Though it may seem easier to hide, staying hidden, unknown, and unseen becomes excruciating if it lasts too long. Hiding leads to a lack of self-awareness and separate us from knowing ourselves, and being a part of community, two factors that take a toll on our emotional health. In an article entitled, How Your Self-Awareness Affects Everything You Do, author Phillip Clark says this: “Altogether, self-awareness contributes to a leader’s emotional intelligence, which plays a critical part in their ability to effectively convey messages, recognize motivations, understand emotions, and manage relationships.” (https://www.thriveglobal.com/stories/26329-leadership-behavior-self-awareness).

Knowing ourselves fully by coming out of hiding may be one of the toughest things we do. But it’s the only way we can develop a sense of accurate self-awareness and be fully engaged in our relationships.  So how do we make the break for home base?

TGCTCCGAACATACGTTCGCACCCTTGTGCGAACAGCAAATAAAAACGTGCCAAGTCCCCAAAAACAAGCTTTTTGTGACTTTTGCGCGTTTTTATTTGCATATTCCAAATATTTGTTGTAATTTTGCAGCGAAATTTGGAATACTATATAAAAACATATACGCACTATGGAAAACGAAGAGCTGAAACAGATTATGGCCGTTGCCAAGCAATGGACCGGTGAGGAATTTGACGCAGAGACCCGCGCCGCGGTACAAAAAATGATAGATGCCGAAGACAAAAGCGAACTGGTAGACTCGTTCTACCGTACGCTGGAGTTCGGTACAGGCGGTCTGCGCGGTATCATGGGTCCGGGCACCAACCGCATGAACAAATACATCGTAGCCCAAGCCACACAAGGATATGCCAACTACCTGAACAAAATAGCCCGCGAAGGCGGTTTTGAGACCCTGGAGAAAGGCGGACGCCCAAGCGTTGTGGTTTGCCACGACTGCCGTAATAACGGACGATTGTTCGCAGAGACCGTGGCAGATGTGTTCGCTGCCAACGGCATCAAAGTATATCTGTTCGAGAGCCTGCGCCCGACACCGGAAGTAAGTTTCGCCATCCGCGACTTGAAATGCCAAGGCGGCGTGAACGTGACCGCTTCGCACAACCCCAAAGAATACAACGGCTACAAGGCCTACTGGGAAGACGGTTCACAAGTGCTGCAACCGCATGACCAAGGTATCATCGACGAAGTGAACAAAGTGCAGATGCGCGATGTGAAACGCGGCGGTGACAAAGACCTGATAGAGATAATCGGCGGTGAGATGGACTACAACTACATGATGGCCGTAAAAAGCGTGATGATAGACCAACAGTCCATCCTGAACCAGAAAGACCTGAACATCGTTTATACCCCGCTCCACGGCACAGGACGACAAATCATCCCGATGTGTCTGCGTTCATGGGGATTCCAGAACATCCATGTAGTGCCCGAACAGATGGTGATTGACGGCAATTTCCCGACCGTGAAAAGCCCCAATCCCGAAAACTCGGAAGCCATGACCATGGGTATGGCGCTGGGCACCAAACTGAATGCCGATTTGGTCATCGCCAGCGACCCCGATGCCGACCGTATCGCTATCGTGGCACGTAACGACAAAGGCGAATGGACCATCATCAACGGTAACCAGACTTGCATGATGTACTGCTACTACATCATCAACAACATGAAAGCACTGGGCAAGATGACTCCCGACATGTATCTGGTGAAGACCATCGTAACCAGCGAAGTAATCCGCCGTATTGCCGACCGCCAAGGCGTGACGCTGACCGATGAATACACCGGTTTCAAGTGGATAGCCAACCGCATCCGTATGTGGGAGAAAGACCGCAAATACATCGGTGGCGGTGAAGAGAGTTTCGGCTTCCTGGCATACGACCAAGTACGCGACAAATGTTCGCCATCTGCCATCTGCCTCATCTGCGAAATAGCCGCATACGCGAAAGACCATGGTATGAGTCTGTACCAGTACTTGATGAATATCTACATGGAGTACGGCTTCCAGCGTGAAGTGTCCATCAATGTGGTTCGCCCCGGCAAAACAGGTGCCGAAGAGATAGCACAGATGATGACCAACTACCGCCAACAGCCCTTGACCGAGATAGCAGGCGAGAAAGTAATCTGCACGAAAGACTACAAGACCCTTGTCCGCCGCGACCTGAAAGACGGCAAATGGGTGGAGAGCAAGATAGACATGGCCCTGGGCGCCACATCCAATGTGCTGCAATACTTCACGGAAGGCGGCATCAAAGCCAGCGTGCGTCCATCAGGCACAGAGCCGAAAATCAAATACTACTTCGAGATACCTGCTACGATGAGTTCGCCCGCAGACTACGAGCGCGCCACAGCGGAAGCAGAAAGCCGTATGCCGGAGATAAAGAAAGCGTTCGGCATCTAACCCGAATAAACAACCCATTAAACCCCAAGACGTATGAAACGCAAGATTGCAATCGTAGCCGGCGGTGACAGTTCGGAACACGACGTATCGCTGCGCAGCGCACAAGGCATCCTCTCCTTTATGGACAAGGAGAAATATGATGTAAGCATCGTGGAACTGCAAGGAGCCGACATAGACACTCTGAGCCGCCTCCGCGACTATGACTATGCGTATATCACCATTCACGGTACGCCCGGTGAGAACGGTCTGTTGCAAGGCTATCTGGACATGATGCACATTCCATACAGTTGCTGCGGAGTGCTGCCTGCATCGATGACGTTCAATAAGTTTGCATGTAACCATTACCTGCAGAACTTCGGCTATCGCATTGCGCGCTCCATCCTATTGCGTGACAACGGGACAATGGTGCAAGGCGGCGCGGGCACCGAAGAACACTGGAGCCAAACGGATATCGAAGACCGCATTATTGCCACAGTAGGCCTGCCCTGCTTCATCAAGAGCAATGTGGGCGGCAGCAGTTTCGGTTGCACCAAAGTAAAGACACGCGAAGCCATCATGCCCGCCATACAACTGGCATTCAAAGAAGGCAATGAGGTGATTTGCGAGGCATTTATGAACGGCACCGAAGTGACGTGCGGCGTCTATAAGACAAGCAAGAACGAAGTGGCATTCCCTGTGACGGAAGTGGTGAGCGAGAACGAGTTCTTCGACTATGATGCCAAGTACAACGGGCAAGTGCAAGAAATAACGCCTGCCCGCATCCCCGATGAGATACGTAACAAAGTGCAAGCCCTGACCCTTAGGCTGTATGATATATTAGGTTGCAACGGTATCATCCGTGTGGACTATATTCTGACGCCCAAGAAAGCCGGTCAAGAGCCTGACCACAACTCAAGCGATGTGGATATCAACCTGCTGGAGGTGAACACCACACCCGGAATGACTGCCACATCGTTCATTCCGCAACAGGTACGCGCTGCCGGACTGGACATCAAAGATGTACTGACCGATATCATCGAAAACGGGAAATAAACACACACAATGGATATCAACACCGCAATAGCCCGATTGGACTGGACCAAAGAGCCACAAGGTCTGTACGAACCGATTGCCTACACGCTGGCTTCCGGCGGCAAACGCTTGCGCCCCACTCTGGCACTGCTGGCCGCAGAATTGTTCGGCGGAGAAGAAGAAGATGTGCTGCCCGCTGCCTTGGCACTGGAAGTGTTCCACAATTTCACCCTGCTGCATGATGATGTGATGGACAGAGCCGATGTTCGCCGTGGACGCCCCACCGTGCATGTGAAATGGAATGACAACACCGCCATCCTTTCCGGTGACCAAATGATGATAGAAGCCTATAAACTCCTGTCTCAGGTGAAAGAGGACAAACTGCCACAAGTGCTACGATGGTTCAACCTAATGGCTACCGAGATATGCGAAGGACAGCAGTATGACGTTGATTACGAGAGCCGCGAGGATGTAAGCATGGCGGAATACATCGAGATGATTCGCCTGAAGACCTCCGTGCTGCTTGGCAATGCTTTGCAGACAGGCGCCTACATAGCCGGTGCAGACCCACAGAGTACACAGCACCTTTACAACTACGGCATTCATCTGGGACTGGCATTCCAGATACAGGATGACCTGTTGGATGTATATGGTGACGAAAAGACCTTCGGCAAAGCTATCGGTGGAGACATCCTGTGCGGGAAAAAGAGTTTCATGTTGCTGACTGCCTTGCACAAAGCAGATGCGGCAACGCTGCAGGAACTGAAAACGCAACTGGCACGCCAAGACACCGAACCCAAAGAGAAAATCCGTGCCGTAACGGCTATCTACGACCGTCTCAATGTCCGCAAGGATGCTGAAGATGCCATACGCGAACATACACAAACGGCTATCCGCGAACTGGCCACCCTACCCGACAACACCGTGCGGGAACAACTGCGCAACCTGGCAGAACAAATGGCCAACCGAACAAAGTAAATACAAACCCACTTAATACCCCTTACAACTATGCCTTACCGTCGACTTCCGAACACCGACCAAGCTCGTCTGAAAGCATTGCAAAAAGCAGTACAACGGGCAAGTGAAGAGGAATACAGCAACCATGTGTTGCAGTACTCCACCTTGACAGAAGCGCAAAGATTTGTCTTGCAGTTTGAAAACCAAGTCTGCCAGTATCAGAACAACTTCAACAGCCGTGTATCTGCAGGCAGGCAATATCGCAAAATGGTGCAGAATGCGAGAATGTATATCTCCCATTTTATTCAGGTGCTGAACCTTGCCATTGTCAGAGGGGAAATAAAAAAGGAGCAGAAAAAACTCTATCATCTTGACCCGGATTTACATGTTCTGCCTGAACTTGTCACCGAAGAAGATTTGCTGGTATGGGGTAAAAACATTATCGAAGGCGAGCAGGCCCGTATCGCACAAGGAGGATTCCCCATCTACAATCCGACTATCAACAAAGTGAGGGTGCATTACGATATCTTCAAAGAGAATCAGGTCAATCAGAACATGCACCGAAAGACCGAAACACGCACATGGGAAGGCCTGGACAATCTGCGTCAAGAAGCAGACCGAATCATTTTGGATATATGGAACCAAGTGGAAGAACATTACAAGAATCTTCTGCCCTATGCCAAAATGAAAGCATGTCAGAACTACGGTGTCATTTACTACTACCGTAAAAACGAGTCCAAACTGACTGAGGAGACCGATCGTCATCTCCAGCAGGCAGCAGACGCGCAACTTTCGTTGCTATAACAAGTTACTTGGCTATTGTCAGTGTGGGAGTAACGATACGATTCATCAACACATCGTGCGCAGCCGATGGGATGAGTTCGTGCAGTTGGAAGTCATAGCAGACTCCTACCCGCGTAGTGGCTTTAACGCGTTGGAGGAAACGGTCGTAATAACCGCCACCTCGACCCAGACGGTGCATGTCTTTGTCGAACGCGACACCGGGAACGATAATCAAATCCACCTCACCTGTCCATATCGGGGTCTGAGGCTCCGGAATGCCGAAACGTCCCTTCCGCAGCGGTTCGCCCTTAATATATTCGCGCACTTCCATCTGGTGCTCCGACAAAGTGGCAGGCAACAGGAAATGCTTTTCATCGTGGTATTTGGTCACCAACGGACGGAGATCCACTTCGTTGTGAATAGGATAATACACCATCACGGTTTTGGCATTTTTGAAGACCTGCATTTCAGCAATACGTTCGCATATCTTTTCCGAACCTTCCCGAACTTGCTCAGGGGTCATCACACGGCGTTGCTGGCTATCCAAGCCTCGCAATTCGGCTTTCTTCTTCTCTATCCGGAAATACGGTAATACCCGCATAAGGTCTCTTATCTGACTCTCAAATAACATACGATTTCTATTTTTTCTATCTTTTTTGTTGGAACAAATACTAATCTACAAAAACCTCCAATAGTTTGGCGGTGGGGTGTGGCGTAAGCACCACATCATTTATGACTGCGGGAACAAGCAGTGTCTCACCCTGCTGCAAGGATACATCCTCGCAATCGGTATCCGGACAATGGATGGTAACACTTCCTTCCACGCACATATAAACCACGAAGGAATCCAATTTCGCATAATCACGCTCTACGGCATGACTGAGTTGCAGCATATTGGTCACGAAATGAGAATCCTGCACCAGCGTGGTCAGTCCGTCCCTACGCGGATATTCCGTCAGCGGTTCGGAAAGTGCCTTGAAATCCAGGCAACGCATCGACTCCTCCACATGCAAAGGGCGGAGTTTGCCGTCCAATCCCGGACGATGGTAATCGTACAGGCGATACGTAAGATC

1-Identify why you’re hiding.   One good way to unveil the whys is to look at your fears, and list them out. Our fears can indicate what is important to us — what we fear we might lose.  Journal about what you are afraid of.  Maybe it’s a loss of financial freedom, or feeling insignificant, or failure. No matter how ‘silly’ they may sound, allow yourself to admit these fears are there.  We all have them and figuring out what they are is a great first step.

 “To know a species, look at its fears. To know yourself, look at your fears. Fear in itself is not important, but fear stands there and points you in the direction of things that are important. Don’t be afraid of your fears, they’re not there to scare you; they’re there to let you know that something is worth it.” — C. JoyBell C.